A well-rested portfolio

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A well-rested portfolio.

Well, as expected Brexit gave us enough anxiety and stress to last until the next big event — the US election, the next Fed meeting minutes, who knows what it will be. Also as expected, markets have largely taken Brexit in their stride and continued on the path they were already on.

I read a column recently that I felt was worthy of sharing, particularly as we sit in the middle of the year, the middle of winter, and the middle of a market that doesn't have enough energy to move decisively forward (or backward either, thank goodness).

Phil Huber of Huber Financial Advisors challenged investors with the question: Is your portfolio getting enough sleep?

He quoted billionaire investor Seth Klarman who said "ultimately, nothing should be more important to investors than the ability to sleep soundly at night". In a world that is 'on' 24/7 sleep loss is a major problem. Without enough sleep, it's only a matter of time before mental, emotional and physical fatigue sets in. Our portfolios are no different — they need sleep too!

There's seemingly no end to the concerns we, and our portfolios, could lose sleep over if we allowed them to. Last month Brexit was at the top of everyone's list, but the other regulars — currency weakness, company earnings, China, Trump, dairy, and any number of experts proclaiming imminent doom — were ever present.

In the last month, our International portfolios suffered most from Brexit, but those investors who had exposure to our Fixed Interest, Property, and Australasian portfolios would have felt less anxious than those holding just one fund.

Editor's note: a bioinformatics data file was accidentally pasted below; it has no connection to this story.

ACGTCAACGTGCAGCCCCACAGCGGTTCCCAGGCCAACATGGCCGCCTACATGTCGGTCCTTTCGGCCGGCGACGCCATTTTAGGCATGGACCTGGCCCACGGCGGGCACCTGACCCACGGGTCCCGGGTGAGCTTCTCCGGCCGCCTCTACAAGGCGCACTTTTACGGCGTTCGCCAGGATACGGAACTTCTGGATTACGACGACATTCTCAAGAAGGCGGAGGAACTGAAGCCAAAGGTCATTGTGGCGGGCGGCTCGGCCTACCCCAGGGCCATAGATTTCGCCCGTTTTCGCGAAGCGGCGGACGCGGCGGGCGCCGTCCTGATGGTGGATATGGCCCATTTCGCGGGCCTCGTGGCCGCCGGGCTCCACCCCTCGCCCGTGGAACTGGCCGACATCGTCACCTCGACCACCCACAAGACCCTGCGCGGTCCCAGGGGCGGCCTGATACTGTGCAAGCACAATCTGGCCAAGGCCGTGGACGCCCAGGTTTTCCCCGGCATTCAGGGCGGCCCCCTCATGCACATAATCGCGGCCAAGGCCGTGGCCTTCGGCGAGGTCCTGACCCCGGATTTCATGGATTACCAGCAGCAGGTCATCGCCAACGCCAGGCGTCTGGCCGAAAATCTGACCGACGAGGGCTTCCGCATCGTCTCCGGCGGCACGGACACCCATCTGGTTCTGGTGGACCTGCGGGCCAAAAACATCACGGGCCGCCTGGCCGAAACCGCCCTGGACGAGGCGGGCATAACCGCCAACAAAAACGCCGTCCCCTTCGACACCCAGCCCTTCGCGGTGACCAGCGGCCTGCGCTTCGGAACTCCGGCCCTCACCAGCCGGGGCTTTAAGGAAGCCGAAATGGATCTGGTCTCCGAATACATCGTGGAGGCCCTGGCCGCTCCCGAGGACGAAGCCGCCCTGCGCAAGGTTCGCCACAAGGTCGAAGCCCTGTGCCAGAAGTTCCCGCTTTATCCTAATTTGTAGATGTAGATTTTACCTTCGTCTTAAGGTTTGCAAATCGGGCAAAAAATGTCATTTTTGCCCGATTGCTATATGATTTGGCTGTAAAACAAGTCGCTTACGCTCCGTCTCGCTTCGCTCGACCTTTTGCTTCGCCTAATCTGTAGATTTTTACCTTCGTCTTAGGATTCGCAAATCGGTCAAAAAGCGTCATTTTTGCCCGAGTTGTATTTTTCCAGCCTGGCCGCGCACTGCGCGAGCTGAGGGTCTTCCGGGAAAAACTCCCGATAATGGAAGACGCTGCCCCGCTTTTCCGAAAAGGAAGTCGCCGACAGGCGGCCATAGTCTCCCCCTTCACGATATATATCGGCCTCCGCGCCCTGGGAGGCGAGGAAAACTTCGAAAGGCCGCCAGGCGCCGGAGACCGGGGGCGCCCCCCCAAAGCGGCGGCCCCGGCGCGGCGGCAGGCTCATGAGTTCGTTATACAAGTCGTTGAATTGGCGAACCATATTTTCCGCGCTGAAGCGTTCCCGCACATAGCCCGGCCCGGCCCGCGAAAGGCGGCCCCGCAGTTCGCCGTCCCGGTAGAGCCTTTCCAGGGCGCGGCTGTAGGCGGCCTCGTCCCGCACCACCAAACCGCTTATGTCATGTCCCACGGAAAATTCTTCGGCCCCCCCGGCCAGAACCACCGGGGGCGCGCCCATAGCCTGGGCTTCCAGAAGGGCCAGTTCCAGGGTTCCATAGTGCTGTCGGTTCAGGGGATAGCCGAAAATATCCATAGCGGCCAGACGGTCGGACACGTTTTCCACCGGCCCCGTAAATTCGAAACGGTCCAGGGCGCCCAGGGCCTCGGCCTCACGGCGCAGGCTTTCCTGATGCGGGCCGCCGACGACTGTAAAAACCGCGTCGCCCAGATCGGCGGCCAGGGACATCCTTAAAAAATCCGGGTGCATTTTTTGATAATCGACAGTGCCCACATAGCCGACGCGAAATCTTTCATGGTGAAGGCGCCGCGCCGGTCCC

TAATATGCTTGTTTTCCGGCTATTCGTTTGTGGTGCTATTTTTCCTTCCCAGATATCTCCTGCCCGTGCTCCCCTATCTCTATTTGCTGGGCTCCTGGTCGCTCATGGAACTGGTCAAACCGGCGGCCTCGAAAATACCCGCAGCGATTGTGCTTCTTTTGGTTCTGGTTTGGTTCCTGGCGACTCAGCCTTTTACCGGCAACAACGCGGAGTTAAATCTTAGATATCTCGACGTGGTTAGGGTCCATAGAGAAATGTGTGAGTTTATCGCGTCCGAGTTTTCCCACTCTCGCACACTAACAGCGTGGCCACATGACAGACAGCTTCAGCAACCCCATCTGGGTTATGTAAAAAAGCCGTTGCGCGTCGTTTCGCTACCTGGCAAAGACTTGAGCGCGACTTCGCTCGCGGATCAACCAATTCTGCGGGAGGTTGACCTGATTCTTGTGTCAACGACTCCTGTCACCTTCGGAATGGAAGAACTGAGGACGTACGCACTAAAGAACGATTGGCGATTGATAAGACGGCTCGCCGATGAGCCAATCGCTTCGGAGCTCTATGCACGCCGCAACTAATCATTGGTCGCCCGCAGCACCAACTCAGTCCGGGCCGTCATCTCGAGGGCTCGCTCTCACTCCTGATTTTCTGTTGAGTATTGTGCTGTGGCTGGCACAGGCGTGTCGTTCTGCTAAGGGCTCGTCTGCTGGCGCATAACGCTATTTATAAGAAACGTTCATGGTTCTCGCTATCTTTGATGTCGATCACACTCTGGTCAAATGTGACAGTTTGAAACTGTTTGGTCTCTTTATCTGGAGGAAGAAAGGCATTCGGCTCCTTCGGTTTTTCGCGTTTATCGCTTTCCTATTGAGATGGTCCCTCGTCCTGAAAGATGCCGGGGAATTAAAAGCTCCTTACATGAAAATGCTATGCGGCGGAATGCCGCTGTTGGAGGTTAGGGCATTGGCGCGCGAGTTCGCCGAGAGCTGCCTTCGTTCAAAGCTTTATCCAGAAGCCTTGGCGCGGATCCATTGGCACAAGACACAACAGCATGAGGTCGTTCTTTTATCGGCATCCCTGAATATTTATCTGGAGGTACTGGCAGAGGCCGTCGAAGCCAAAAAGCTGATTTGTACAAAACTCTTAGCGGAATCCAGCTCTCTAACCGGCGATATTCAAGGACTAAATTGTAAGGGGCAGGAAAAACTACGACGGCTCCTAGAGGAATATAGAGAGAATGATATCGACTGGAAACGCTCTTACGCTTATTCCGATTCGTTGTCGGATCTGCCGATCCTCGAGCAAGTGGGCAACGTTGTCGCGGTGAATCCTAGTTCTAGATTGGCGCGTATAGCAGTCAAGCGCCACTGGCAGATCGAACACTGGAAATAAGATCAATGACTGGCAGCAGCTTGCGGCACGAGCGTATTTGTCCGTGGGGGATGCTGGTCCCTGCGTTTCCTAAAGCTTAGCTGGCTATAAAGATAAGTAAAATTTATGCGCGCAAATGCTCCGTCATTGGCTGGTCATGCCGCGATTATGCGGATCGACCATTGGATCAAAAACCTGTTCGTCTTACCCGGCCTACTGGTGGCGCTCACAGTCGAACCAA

Huber gave what I consider good advice in terms of how we can 'get some more ZZZs' for our portfolios. It's not too different to the advice any insomniac would be given.

  1. Reduce stress. How? Through diversification. This involves spreading your investment portfolio across different companies, industries, countries, asset classes and investment strategies. Diversification can help to eliminate unwanted or unintentional risk by ensuring that while everything in the portfolio matters, no one thing matters too much.
  2. Eliminate distractions. Just as you shouldn't try to sleep with your computer screen glowing, a portfolio that is inundated with fear-inducing headlines is bound to keep itself awake with anxiety. Some headlines will be real and warrant our attention, but many more will prove to be no more than noise. Rather than wasting energy trying to decide which news we should take seriously, we're far better to focus only on the things that matter: long-term returns. We warned last month about the media circus that would revolve around Brexit, and sure enough, it proved a distraction rather than an issue to lose sleep over.
  3. Stick to a sleep schedule. Consistency is critical. We're told that it's not the total hours of sleep that matter, but the consistency of it, like going to bed at a similar time each night. It's easy to stay up late or sleep in a few mornings, but this can throw off our rhythm and lead to poor rest. Similarly having a plan around our portfolios can help manage our emotions and keep us calm and well-rested. Making regular investments can help us stay disciplined as it avoids us having to make unscheduled decisions, particularly in times of market stress and volatility.
  4. Move the bedroom clock. Checking the time every five minutes is a sure-fire way of not sleeping. Checking your portfolio returns every day will certainly lead to more anxiety than necessary, and may lead to impulse reactions which you may later regret.

A sleep deprived portfolio is going to have a hard job lasting the distance and is not going to be able to do the heavy lifting when required.

This middle of the year period is a good time to give our portfolios a well-earned rest. On the road ahead, we've a bit of a breather between major economic, political and company announcements so it's a good time to count sheep. Don't worry though, we'll be staying awake.


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